To be honest, this is an odd one.
Cardamom isn’t a staple in our kitchen and while we love potatoes, our mash is usually made with white spuds, not sweet potato. Throw some zingy pepper relish on top and it’s even more out of our usual repertoire.
Let me tell you: this is strange, but it does work.
The ingredients themselves are common enough, it’s just the combination that’s unique.
Said to have originated in the Mkomazi National Park on the border of Tanzania and Kenya near Mount Kilimanjaro, this is certainly a different take on your standard mashed potatoes.
Make the relish ahead of time so it can sit in the fridge overnight, or at least for a few hours, to let the flavours develop.
Be sure not to rush the caramelising of the onions – they take time, so be patient.
Don’t be put off by the combination of cardamom, sweet potatoes and zingy relish.
Give it a good and let me know what you think.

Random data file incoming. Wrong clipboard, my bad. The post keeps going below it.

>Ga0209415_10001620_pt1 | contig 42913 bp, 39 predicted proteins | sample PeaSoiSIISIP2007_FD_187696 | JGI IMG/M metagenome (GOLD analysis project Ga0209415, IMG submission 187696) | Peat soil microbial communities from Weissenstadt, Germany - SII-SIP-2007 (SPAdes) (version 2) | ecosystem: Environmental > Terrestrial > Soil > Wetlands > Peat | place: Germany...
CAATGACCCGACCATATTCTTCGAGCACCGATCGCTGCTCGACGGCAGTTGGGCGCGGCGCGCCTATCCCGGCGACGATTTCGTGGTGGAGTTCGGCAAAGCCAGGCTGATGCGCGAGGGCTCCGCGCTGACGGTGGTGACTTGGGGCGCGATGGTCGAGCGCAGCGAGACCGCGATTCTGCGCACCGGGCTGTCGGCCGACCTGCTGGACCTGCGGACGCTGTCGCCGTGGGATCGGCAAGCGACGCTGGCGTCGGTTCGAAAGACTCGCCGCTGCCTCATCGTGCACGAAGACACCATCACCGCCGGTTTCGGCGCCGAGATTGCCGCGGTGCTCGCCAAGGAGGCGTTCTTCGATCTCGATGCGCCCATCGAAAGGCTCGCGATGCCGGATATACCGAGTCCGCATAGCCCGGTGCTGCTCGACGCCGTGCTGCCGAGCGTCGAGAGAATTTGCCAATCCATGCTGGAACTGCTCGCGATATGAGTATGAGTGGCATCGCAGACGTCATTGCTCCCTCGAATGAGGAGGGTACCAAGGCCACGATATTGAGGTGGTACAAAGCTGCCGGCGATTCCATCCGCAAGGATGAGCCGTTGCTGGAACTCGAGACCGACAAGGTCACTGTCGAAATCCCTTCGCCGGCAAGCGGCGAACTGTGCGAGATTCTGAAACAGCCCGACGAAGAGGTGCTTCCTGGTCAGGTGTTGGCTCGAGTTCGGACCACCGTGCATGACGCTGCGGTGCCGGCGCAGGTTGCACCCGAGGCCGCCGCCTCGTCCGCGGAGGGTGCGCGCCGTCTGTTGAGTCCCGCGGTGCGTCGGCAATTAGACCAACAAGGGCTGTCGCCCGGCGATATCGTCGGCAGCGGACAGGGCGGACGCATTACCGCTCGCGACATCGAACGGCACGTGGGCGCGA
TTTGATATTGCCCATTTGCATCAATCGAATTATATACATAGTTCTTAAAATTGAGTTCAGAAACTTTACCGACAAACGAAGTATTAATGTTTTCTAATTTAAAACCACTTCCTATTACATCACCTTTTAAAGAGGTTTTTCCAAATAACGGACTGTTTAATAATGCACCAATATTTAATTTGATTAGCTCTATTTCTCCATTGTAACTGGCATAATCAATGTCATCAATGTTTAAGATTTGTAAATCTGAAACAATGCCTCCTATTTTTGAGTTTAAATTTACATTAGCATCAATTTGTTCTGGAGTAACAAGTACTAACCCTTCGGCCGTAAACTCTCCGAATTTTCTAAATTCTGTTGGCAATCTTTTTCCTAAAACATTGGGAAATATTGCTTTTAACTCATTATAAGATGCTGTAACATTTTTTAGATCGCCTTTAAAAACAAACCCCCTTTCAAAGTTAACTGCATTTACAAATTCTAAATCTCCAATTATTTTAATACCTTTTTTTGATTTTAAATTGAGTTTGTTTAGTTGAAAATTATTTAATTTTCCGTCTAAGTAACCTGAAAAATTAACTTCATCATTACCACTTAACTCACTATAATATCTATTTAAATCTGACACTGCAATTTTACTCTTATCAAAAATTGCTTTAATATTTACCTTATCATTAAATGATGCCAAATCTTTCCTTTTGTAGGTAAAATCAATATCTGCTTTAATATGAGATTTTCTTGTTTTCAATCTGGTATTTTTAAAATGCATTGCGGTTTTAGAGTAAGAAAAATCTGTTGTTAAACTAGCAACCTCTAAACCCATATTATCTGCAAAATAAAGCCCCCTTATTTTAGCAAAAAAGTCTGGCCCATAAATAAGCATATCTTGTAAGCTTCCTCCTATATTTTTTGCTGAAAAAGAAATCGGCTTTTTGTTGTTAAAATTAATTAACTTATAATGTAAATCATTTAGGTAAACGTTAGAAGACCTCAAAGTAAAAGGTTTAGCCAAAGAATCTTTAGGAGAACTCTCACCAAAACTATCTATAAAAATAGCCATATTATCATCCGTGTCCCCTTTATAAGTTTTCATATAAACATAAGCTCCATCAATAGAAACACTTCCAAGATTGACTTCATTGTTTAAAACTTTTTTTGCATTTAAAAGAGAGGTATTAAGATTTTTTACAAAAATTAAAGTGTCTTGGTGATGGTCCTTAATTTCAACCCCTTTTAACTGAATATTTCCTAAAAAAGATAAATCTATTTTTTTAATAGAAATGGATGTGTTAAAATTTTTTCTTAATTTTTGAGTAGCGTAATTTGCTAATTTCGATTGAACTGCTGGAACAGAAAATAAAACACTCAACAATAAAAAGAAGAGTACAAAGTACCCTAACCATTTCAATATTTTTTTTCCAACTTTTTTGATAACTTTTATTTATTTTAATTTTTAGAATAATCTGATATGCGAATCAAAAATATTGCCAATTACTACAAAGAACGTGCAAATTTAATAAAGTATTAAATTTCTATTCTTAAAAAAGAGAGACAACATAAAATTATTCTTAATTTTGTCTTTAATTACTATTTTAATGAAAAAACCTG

Cardamom-Mashed Sweet Potato with Pepper Relish
Prep time: 20 minutes
Cook time: 1 hour
For the relish:
3 chillies (or to taste)
1 red pepper
3 garlic cloves, minced
juice of 1 lemon
salt and pepper to taste
For the sweet potato mash:
1 onion, sliced
butter, for caramelising
1 large sweet potato, peeled and sliced
1 tsp ground cardamom
salt and pepper
To make the relish:
- Chop chillies, tomatoes, onion, red pepper and parsley
- Combine, seasoning as needed
- Let sit in the fridge overnight or at least for a few hours
To make the sweet potato mash:
- Melt butter in a heavy pan
- Caramalise the onion
- Cook sweet potato in boiling water until soft
- Drain and mash
- Boil sweetcorn and peas until tender
- Once tender, add spinach to wilt it briefly
- Combine sweet potatoes and caramelised onion
- Sprinkle with cardamom, salt and pepper
- Stir in corn, peas and spinach
- Serve the mash hot, topped with cold relish
This recipe was taken from Pease Porridge.
Note that this recipe uses UK measurements, temperatures and ingredients. It can certainly be made outside the UK but ingredients may differ slightly, go by different names or need to be substituted altogether.
If you change this recipe to make it work outside the UK or if you have your own, please share in the comments!
Check out more recipes in my Around the World in 80 Plates series.
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